Loop holes are a lot different than pro-growth tax avoidance schemes. Paul Ryan said so.
Paul Ryan, the un-presidential candidate, has rarely if ever been asked to define a “loop hole.” I’m getting the feeling they’re all on a short list and have nothing to do with ending off shore jobs and profits.
The Huffington Post listed some of Ryan’s attempts to achieve tax fairness. And they’re not loop holes I tell ya:
Take S.C. Johnson & Son, one of Ryan's biggest donors … based in Ryan's district Ryan introduced two bills in May 2005 that would have granted the company special exemptions from tariffs … (one would) reduce the duty on … cleaning appliances "capable of dispensing cleaning solution into a tub or shower enclosure using a button-activated, battery-powered piston pump controlled by a microchip." Those bills didn't move.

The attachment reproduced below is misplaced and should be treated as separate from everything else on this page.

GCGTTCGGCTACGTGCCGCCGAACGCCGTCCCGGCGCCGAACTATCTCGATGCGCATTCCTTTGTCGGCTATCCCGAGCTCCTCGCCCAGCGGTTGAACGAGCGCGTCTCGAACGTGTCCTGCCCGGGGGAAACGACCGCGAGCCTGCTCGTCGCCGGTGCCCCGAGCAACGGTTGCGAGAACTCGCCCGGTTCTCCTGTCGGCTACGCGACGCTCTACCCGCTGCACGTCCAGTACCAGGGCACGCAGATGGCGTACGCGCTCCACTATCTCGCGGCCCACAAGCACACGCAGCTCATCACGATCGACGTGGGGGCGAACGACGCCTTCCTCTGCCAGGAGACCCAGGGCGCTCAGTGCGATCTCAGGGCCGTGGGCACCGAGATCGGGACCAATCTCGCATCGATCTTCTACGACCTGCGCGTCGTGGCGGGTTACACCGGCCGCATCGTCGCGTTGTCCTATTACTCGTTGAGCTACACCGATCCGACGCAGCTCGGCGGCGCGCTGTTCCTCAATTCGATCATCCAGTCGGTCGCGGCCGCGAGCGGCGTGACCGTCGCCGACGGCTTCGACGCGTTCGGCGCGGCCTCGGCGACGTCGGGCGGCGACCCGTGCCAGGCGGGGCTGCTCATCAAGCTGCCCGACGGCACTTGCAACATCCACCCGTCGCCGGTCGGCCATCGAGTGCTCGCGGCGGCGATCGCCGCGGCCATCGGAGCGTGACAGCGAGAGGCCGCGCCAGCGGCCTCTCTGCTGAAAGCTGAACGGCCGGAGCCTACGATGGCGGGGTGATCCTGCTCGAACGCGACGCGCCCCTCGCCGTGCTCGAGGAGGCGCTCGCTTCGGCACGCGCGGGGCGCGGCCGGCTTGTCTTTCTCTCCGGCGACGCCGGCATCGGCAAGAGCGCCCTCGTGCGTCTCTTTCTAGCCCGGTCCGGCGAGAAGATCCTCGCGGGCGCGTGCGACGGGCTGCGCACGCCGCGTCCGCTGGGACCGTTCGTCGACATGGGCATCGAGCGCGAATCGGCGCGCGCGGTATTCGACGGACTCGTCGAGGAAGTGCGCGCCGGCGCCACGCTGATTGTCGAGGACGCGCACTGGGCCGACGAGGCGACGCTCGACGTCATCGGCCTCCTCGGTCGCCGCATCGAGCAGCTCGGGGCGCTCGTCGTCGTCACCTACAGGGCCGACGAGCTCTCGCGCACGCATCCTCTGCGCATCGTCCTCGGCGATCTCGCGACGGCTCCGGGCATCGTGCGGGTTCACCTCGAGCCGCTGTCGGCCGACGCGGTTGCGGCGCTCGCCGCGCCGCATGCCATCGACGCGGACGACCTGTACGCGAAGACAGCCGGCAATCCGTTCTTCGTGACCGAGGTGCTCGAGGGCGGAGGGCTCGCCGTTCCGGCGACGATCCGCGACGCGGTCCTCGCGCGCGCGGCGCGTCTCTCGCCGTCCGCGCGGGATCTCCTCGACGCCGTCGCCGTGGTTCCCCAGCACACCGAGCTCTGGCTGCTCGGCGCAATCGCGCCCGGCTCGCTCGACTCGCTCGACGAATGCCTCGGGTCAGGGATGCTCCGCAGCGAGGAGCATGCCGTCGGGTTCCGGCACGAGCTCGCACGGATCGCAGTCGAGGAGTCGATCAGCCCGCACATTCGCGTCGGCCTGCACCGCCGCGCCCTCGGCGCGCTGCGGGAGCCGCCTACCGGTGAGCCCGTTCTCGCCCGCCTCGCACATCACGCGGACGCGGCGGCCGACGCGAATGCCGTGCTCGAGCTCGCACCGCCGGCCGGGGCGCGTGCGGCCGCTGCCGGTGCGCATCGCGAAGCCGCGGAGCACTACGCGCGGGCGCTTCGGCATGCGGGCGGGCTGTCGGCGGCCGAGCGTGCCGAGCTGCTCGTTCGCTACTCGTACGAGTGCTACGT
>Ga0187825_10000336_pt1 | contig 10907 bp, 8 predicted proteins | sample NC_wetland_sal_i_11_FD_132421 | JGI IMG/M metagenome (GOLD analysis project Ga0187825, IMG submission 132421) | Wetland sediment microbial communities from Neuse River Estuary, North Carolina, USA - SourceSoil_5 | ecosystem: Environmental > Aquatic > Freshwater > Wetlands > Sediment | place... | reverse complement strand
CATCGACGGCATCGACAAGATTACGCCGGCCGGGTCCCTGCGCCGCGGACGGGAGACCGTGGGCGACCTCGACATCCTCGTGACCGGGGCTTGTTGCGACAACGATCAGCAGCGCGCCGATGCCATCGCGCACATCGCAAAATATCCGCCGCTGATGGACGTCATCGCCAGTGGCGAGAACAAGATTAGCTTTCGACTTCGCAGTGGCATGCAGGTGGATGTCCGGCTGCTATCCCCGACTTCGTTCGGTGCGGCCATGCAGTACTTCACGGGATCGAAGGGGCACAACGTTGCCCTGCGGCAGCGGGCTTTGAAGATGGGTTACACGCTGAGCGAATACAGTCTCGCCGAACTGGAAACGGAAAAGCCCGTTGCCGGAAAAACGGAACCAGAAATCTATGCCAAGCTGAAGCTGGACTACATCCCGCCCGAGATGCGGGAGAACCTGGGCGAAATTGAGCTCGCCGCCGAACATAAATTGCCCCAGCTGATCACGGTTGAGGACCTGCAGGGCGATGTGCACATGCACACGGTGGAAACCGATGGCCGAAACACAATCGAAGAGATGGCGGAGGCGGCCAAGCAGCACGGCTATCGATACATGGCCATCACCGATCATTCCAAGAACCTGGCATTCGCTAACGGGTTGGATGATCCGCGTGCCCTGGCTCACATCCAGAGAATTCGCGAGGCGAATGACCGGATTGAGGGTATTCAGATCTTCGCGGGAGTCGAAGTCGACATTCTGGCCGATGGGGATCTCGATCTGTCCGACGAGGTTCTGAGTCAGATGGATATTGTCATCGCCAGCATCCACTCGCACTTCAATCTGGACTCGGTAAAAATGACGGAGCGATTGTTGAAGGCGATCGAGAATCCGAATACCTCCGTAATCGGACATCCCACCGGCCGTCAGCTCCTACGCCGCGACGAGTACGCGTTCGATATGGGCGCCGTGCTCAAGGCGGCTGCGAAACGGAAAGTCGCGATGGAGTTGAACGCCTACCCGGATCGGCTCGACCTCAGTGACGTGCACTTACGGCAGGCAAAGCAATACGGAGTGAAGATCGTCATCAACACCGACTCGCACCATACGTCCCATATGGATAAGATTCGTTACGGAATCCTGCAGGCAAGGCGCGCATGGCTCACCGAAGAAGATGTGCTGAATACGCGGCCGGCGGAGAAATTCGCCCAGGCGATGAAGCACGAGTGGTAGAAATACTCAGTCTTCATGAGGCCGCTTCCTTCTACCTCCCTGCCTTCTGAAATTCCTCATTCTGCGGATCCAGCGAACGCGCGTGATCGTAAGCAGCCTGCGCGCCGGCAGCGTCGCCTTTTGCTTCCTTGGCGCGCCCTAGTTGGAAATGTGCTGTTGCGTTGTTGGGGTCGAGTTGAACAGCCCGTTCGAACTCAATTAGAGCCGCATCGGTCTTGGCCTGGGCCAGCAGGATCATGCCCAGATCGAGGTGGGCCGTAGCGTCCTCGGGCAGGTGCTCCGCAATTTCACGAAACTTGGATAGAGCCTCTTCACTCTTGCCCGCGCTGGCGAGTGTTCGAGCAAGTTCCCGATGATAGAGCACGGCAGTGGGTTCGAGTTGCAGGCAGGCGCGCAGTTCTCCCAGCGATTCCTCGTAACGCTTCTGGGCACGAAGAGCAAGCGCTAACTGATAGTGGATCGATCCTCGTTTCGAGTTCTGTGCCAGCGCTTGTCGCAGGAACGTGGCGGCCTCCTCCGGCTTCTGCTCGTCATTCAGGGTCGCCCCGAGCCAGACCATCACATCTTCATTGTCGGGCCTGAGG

I loved that one. Here’s more.
Tax loopholes for fraternity and sorority housing.
Ryan has also backed five bills to cut taxes for beer brewers, reduce beer taxes to pre-1991 levels and repeal occupational taxes relating to distilled spirits, wine and beer. None became law.
Give a tax break to a group the LA Times referred to as "the golf-course underprivileged" … the Caddie Relief Act, which would have allowed golf caddies to forgo paying taxes on their earnings. Ryan has also opposed efforts to close offshore tax loopholes … voted against an amendment in 2006 that would have barred funding for contracts with U.S. companies incorporated offshore to avoid paying U.S. taxes. In 2004, he opposed an amendment that would have prohibited the Export-Import Bank from approving direct loans to U.S. companies incorporated offshore to avoid U.S. taxes.
So why has Ryan worked so hard to create loop holes he supposedly wants to repeal, unless…
Ryan spokesman Kevin Seifert said the lawmaker's record is consistent … "He has proposed specific solutions that eliminate or scale back all special interest tax breaks while advancing pro-growth reforms to help get America back to work.”
Surprise, they weren’t loop holes after all, but “pro-growth” reforms.